Kansas courts could be “in the crosshairs” next year when five of seven state Supreme Court justices, and six of 14 judges on the state Court of Appeals will be on the Election Day ballot, attorney F. James Robinson Jr. writes in a Wichita Eagle op-ed. He cites Bankrolling the Bench: The New politics of Judicial Elections 2013-14, co-authored by Justice at Stake and two partner organizations.
That recently released report “chose Kansas’ 2014 Supreme Court retention race as one of the worst examples of politicians exploiting these elections for political gain,” Robinson maintains. And already, the Kansas courts are under assault from elected legislators, with one measure having the potential to strip the entire judicial branch of its funding.
A recent Defense Research Institute poll found majority, bipartisan opposition to politicians’ appeals to slash court funds, strip courts of certain authority or dump judges based on disagreement with a court ruling. Robinson finds encouragement in these findings:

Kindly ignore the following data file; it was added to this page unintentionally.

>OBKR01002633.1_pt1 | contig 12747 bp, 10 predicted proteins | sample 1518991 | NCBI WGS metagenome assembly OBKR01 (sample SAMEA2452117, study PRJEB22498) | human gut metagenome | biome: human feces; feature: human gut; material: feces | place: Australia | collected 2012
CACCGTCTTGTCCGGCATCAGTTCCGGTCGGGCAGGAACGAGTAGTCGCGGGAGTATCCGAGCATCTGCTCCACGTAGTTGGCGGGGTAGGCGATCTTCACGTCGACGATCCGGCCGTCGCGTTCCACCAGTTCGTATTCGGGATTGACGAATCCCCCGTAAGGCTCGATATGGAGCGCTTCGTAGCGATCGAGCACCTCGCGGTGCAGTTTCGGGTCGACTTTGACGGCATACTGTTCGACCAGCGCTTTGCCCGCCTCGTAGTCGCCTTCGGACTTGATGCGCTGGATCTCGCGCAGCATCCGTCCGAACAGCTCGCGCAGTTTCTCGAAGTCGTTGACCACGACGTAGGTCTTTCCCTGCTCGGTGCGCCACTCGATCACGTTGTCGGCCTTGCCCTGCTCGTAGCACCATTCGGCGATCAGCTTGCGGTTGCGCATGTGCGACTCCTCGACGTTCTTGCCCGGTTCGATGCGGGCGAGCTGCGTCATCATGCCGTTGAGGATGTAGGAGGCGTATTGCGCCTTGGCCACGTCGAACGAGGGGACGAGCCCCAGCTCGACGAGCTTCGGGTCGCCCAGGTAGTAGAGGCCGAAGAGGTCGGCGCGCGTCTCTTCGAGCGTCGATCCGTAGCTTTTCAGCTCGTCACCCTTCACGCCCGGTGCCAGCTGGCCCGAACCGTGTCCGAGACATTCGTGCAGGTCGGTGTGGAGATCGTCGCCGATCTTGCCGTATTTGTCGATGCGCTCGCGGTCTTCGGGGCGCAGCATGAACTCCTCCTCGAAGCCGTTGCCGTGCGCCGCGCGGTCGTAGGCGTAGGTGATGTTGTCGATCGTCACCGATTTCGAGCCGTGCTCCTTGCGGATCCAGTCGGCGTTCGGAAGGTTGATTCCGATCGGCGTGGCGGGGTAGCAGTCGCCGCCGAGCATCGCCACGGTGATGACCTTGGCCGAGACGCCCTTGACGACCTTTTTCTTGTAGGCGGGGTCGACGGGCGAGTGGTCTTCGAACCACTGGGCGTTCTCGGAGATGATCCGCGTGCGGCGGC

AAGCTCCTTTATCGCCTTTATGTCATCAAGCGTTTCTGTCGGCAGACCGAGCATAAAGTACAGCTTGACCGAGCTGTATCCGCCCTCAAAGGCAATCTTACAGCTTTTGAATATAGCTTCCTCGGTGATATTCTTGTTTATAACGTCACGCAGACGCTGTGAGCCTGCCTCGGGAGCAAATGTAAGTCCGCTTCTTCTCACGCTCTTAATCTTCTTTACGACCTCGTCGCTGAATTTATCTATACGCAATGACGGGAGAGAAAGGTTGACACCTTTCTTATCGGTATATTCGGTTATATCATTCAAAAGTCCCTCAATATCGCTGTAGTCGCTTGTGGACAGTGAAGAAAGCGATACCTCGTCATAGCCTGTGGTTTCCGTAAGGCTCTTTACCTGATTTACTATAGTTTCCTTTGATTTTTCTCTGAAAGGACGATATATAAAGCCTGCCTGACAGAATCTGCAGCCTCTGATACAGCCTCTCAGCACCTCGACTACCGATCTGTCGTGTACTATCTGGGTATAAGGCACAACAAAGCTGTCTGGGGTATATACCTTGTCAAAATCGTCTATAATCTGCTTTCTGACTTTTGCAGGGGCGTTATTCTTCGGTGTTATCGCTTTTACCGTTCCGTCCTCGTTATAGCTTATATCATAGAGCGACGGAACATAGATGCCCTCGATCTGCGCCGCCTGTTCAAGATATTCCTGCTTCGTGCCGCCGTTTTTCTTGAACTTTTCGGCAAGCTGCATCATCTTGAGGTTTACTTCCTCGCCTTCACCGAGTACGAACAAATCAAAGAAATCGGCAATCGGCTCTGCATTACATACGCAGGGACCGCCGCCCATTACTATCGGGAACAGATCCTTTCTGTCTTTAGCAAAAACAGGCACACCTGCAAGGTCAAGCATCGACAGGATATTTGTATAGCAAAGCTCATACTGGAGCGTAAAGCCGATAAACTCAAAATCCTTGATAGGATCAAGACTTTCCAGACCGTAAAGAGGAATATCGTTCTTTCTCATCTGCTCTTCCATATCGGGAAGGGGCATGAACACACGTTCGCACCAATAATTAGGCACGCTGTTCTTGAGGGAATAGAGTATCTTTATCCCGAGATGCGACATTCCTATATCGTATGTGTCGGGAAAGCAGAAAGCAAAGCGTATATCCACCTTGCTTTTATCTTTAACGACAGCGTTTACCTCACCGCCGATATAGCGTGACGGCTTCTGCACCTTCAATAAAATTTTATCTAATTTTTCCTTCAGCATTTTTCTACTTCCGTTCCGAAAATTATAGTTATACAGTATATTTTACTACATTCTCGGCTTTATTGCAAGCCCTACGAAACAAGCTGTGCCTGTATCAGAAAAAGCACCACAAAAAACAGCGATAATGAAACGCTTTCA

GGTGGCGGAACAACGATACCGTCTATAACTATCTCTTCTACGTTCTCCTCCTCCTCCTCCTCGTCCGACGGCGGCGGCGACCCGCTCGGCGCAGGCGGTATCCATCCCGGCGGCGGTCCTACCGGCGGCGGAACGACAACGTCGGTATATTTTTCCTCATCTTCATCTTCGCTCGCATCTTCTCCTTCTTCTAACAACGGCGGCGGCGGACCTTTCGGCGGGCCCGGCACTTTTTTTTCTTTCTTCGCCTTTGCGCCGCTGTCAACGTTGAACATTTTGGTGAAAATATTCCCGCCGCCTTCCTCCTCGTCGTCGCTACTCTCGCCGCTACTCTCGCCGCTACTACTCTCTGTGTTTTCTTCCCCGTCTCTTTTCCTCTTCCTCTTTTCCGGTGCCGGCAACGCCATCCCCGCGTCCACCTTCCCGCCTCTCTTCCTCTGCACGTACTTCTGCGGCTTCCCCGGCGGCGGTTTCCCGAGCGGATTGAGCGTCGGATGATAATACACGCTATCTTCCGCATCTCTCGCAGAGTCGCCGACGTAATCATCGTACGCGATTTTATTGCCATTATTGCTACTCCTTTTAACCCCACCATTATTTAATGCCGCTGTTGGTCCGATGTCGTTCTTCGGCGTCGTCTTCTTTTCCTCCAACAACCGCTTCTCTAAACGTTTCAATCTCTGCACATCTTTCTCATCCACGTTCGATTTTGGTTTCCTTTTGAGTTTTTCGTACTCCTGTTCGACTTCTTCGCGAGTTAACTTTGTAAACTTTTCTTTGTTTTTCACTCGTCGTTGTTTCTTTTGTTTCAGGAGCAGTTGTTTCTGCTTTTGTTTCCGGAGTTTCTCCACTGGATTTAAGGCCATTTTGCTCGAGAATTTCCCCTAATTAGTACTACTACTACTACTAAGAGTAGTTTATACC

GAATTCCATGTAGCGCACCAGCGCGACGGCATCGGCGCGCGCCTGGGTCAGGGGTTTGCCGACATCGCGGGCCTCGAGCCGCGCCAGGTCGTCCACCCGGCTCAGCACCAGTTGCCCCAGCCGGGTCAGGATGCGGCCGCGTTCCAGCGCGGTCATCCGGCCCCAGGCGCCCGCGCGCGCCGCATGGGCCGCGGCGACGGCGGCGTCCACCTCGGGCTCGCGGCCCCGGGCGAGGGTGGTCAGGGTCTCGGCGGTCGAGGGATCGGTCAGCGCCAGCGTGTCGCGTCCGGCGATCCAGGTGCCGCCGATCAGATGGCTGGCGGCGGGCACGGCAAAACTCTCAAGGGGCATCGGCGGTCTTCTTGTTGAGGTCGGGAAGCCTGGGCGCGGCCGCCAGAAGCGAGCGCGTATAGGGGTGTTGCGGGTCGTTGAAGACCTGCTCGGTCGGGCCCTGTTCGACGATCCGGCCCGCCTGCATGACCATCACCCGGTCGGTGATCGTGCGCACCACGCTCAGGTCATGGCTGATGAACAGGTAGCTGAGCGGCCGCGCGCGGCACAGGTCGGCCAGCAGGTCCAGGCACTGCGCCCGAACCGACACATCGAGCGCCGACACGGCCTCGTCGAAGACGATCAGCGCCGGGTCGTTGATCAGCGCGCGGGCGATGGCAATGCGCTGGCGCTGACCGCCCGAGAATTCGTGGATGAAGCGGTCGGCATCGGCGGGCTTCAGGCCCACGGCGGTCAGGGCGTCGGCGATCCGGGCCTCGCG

“That should make us stop and think. In Kansas, our nonpartisan retention elections were approved by commonsense voters almost 60 years ago after a political scandal. They were intended to insulate our highest courts from political pressure. They can still work well.
“But that will only happen if Kansans stand up and oppose politicizing the next retention election. Let’s make it clear to our elected officials that we won’t tolerate political tampering with our courts.”